Netflix’s The Sandman is conjuring rave reviews for its stylistic approach to Neil Gaiman’s classic DC Comic, but it’s a safe bet that the recently posted reaction of Game of Thrones author George R.R. Martin will be considered a prominent feather in the proverbial cap of the showrunners, who count themselves as his fans.
The series, which premiered all 10 episodes of its inaugural season on Netflix on August 5, gained a valued proponent in Martin, as evidenced by a post made on his Not a Blog website. It seems that, while recovering from a positive COVID diagnosis shortly after San Diego Comic-Con, the famed writer had time to watch The Sandman, which left him more than impressed. “Oh, and while in quarantine, Sid and I watched Neil Gaiman’s new show, THE SANDMAN,” Martin said. “Neil had been kind enough to send up an advance copy. Guys, gals, don’t miss this. If you loved the comics, well, this is a VERY faithful adaptation, Neil saw to that. And if you never read the comic, don’t worry, not required, the TV series stands on its own. It’s a fabulous fantasy, and I rope it will run for many more seasons. There are, after all, many more issues of the comic to adapt.”
The arrival of The Sandman marks the long-awaited live-action manifestation of Gaiman’s landmark comic series after decades of mooted plans — for both films and television projects — over at Warner Bros. studios that never bore fruit. In fact, the franchise plans would be backlogged in lieu of a spinoff of sorts in the form of the TV series Lucifer, which centered on the playful Los Angeles-residing version of the devilish fallen angel from Gaiman’s Sandman comic lore, as played by Tom Ellis. That series, which started life in 2016 as a network-run murder-mystery procedural series on Fox, was cancelled after three seasons, which led to a rescue by Netflix (fortuitously enough), which carried the series to a Season 6 finish line in 2021.
While The Sandman does not take place in the same continuity as the show centered on Lucifer — who is played here by Gwendoline Christie — the concluded series proved to be an important step toward the long-sought adaptation for the REM-weaving exploits of Gaiman’s Lord Morpheus of the Endless, a.k.a. Dream, played by Tom Sturridge. Additionally, the property’s eventual live-action debut seemed to depend on the rise of so-called peak content television, a revolution in cinematic-style quality for small screen offerings that owes a large part to the success of Game of Thrones, which debuted on HBO back in 2011. Indeed, Gaiman made his awareness of this fact known in a recent interview, in which he — tangentially referencing The Sandman‘s casting of Game of Thrones alumni in Christie and Charles Dance — confesses, “I explained to Gwendoline the other day, while we were walking around the car, I said, ‘Of course, George has never let me forget that I owe Sandman to him.”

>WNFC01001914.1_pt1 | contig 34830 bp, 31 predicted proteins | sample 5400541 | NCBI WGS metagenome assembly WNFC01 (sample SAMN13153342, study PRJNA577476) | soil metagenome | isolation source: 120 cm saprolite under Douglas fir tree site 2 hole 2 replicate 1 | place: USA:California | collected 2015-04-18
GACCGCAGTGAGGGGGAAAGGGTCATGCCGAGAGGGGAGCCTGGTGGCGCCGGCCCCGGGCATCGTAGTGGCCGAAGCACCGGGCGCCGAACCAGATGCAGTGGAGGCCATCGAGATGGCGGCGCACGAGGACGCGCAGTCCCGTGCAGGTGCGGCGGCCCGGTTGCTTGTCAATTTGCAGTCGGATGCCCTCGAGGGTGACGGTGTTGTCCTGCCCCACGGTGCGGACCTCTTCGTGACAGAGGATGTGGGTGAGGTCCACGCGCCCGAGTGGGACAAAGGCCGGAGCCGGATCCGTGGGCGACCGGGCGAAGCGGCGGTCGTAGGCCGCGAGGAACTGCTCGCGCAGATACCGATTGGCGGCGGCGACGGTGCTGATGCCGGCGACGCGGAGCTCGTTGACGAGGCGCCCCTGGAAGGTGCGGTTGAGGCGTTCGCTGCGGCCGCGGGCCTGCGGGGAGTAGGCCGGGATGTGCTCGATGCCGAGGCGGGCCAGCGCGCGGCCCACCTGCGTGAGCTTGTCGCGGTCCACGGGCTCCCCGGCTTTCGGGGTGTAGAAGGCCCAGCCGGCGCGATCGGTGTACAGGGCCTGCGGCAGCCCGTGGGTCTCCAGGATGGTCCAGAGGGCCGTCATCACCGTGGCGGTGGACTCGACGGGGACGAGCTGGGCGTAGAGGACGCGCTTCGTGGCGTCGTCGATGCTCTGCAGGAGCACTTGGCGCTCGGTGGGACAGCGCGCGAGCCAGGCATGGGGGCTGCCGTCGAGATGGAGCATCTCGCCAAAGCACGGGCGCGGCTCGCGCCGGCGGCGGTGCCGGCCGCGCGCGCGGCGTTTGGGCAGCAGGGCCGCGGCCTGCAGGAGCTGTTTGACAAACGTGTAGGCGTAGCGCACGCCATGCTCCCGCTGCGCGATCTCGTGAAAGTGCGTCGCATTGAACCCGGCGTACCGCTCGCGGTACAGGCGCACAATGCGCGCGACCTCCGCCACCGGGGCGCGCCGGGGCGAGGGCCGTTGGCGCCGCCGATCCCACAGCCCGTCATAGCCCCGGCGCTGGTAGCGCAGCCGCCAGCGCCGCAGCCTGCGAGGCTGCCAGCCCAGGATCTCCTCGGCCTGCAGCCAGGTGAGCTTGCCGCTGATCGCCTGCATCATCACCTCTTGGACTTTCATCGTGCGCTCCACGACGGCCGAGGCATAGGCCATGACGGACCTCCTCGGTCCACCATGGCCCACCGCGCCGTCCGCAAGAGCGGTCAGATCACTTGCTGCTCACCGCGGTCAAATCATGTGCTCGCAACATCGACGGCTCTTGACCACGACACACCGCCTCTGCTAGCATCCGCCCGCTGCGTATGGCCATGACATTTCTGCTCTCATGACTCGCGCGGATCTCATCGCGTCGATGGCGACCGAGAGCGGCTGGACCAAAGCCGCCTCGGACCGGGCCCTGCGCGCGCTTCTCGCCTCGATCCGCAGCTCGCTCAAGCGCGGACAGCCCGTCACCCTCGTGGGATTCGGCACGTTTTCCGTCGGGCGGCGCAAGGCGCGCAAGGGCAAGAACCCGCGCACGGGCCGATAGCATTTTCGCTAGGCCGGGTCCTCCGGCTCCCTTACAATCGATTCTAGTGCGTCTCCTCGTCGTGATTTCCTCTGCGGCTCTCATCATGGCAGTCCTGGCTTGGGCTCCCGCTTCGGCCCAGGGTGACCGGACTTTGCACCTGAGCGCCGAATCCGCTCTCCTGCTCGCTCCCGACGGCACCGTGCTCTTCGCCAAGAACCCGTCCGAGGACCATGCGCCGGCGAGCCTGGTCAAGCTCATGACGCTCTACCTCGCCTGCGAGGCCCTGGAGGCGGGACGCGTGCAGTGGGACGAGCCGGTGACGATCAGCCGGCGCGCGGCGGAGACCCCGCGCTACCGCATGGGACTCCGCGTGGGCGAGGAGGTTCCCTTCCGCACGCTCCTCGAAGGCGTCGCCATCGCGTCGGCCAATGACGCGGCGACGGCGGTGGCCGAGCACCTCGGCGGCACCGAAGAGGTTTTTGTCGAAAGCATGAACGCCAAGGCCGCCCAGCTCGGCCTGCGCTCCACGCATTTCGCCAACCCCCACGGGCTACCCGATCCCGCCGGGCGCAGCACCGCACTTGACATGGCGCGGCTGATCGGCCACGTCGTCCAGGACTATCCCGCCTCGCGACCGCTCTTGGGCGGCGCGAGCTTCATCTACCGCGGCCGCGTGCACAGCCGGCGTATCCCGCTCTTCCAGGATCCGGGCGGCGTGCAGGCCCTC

Consequently. Martin’s rave review of The Sandman was also a receipt for that recent compliment. The series, which sees showrunner Allan Heinberg adapt the comic under the watchful executive producer involvement of Gaiman, whose signature style resonates quite prominently onscreen. Moreover, the kind words also address what Martin subtly called “not the greatest decision I made in my editing career,” in which he passed on a pitch by a young Gaiman for The Sandman to be included in his 1987-launched Wild Cards literary anthology series. Thus, the author’s salutations are also a way to admit what was, in hindsight, a costly mistake.
The Sandman is available to binge right now on Netflix. Additionally, House of the Dragon, the next live-action manifestation of Martin’s Game of Thrones franchise, hits HBO on August 21.
Source: George R.R. Martin